There. I'm an impressiveeight paragraphs in to an article supposedly about Fantasy before I even mention the system. Because, my friends, perhaps you now are in medium-sized Timmy's position. Perhaps you are finding the game of Warhammer 40,000 is growing stale, with a fresh influx of kiddies graduating from Lord of the Rings academy with the onset of the new Space Marine Codex. All the people who regularly come into your local game store have felt the wrath of your Space Marines, with their updated paintjob from your original Ultramarine nightmare, the burning flames of your Sisters of Battle, and the unpredictable yet enthusiastic onslaught of your Greenskin horde. You have a Necromunda warband and you placed second in the league, and a BFG Fleet but you dropped out of the campaign, calling the rules too simple. You want a new challenge, and nobody plays Epic.

You step into your hobby shop, as little Timmy is doing right now, and your eyes are inescapably drawn from the overall black wall of the Warhammer 40,000 section, in the same way as in his Uruk-Hai to Land Raider day, to the overall red wall of the Warhammer Fantasy Battle section.

Tim swallows hard and walks to the counter.

"Can I have a flick through the Fantasy rulebook please Geoff?"

The manager of the store eyes his regular in a slightly funny way.

"I thought you only played 40k, Tim?"

"I'm thinking of trying something new."

The weighty red tome of the Fantasy rulebook is placed on the table, dog-eared from overuse by chain-smoking men who smell faintly of beer and are nowhere near as fat as their 40k playing cousins. The front cover of the book is familiar, featuring as it does a Hammer of War over a shield, but this one looks significantly less futuristic than the one on the Big Orange Book. Tim faintly recalls that the Fantasy book did this style of design first.

Breathing deeply, he opens the book.

Welcome to the third stage.**

**There is now a "new" third stage, with the release of War of the Ring. It's fast-paced regimental combat I expect will realise it as a stepping stone to Fantasy, with the rise of 40k players who seem interested in playing it. Obviously as the book is not yet out it cannot be said for sure, but that is my prediction. In this case, Fantasy becomes Stage Four.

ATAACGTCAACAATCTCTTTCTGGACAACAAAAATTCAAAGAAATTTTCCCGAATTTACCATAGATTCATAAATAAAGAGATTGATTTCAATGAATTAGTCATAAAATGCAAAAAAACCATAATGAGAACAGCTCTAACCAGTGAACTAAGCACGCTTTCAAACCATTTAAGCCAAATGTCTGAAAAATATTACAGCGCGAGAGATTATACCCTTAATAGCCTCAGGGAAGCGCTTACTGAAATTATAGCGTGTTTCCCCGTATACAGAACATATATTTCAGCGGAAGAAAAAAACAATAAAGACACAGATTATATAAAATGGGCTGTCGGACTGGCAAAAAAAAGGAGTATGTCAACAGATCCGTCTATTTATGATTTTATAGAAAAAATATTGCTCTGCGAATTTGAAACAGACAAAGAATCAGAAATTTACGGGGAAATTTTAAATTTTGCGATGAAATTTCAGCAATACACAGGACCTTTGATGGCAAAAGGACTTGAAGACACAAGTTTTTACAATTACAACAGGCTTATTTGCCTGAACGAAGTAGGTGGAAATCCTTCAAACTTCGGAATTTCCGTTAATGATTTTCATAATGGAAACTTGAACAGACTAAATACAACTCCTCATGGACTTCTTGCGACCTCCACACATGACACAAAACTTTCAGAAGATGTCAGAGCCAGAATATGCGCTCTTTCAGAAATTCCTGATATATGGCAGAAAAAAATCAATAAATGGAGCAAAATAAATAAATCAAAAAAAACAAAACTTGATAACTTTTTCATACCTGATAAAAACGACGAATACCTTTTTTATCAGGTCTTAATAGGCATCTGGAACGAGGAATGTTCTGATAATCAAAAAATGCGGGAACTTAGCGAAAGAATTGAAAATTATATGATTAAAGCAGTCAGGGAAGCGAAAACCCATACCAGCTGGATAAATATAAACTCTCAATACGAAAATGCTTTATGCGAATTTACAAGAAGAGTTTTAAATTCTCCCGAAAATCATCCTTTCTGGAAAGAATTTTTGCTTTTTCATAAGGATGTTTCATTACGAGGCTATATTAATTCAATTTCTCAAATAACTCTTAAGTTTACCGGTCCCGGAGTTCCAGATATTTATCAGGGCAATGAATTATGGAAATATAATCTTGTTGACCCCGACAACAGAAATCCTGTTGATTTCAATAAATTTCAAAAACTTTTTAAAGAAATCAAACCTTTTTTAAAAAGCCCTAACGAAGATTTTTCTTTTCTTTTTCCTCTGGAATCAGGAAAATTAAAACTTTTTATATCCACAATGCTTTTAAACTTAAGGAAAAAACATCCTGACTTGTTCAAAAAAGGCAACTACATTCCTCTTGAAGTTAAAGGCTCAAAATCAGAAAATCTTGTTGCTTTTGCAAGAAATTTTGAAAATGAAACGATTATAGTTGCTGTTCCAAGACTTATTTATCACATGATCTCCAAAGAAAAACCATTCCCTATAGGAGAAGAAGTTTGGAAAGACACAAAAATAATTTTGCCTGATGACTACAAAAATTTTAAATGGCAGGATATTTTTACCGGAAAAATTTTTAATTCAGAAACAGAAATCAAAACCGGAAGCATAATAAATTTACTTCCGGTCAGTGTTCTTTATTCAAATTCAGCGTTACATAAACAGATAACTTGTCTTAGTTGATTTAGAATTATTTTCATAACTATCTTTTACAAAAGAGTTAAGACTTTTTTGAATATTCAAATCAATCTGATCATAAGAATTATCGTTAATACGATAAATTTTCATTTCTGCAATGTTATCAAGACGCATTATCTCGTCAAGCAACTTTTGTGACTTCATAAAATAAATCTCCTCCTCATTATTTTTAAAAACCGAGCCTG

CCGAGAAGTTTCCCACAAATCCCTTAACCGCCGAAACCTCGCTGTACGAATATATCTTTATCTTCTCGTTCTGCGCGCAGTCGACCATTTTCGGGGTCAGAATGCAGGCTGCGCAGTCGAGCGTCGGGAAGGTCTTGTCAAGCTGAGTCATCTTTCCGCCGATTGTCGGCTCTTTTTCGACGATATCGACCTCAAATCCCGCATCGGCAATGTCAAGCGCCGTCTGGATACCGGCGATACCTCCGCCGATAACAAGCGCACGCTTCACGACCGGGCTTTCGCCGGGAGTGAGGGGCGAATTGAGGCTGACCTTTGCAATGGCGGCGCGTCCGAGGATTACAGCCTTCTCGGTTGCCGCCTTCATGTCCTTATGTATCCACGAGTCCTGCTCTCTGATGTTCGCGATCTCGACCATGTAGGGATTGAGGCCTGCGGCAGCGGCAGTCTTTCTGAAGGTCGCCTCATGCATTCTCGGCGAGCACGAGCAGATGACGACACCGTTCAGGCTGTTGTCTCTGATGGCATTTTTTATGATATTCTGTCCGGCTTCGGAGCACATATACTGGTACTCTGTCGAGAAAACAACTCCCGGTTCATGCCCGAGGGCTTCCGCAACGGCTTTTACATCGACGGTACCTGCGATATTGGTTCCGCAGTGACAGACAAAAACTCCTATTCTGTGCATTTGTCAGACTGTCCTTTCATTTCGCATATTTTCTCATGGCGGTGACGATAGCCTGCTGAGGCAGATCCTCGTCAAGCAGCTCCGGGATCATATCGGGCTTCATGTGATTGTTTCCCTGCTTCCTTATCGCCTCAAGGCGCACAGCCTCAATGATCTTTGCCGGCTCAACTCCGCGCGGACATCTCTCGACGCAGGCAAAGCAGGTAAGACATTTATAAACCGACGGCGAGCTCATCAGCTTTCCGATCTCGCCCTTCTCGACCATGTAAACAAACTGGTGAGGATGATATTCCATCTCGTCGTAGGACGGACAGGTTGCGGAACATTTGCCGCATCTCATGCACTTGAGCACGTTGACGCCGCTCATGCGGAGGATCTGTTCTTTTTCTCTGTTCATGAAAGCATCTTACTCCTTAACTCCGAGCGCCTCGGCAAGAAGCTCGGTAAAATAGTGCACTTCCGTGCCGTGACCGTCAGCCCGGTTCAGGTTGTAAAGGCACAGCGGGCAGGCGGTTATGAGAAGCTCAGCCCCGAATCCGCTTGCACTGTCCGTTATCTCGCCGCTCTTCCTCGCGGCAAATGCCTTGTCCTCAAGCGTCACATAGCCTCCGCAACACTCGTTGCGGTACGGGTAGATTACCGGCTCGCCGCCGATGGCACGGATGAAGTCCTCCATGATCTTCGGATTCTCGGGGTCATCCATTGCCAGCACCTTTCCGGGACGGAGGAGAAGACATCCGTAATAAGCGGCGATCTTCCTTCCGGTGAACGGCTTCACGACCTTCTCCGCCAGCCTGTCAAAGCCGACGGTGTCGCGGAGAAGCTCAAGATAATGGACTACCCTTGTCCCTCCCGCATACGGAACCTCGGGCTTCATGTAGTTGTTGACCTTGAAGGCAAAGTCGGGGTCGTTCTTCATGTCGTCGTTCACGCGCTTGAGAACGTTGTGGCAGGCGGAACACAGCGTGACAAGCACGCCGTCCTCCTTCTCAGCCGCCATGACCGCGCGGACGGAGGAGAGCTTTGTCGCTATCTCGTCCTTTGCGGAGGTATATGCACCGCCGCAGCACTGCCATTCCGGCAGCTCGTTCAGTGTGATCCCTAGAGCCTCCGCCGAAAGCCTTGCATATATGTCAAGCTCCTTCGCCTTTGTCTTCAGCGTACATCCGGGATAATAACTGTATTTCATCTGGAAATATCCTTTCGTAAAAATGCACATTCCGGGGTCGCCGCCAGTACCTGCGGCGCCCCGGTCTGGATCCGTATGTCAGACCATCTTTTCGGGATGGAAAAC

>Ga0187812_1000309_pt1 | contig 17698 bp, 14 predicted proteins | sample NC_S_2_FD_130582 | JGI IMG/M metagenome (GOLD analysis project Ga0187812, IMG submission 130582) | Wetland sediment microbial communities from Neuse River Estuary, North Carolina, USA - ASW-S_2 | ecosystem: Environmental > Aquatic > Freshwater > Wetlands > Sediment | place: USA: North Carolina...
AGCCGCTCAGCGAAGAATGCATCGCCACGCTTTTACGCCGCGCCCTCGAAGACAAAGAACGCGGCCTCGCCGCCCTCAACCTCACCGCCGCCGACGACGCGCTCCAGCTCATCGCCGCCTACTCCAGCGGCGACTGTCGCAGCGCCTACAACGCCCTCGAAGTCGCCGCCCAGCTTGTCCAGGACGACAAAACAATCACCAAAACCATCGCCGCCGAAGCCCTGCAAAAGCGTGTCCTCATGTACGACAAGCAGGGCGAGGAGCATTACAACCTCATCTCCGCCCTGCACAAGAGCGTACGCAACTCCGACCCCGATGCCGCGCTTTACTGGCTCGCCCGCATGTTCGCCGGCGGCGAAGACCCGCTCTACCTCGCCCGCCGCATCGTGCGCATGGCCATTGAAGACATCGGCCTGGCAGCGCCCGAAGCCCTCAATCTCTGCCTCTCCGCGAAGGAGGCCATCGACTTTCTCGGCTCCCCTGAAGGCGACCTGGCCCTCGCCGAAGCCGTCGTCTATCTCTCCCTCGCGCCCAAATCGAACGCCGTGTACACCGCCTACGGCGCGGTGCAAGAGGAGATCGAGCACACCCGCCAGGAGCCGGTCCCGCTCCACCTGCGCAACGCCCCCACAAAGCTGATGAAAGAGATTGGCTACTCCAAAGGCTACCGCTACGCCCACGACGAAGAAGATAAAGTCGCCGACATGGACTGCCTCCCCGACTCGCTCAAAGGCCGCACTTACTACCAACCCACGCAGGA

And with 1,203 words of introduction out of the way, we move onto the main course.

So, you want to play Fantasy?

I don't think in any case (certainly not in my examples) it was therulebook that convinced anyone to play Lord of the Rings or 40k, it was an outside element such as a movie or a friend playing. Something else, something that's clearer in getting across the main points of the game. Andthat, my friends, is why I am writing this article.

Obviously Fantasy's different to 40k; it has been said that 40k is "tactical" while Fantasy is "strategic," although an adequate definition of these terms and how they are applied to the games is actually rather hard to find. I believe they mean that 40k is more about adapting on the battlefield, while in Fantasy it is important to have an idea of what will happen before you even deploy. You've got chunks of men, rather than clumps of individuals loosely banded together, and it is a lot harder to manoeuvre on the fly - you must plan your moves in advance.

While things like hitting and wounding work broadly the same as in Warhammer 40,000, it is the little differences that produce the confusion in long-time 40k players. In Fantasy, your charge takes place in the movement phase (at double movement rate - standard movement rate for a man is 4", rather than 40k's 6") and you don't gain +1 attack for it, only the bonus of striking first. On top of that, entirely new things like Psychology and Magic are easy to get your head round - because they arenew, rather than a change to something you are used to. "To Hit" modifiers in shooting is another thing that Fantasy possesses, and unless you spec your army for shooting you will not find you hit often and your shooting may prove ineffective. In comparison with 40k, where every army, even Tyranids or Orks, can boast effective firepower, this is something that can take some getting used to.

I also find that Fantasy involves more financial investment than 40k. You will be used to have units of 10-20 men at the most, but in Fantasy unless it's Knights or some real elite infantry you'll wantat least twenty men, and this can add up moneywise. However, it gives you some nice options with painting - for example, if you paint the front rank nicely you can get away with painting the other ranks with less detail, as the back rank will probably die and all the ranks are harder to see than the front anyway.

In terms of army composition in Fantasy I often find myself thinking, while writing an army list, "Oh no, I have no anti-tank!" but of course as Fantasy has no tanks this is not an issue - but something elseis. Anti-magic becomes an issue, and as a 40k player this may be something you are unprepared for, along with different units having different movement rates.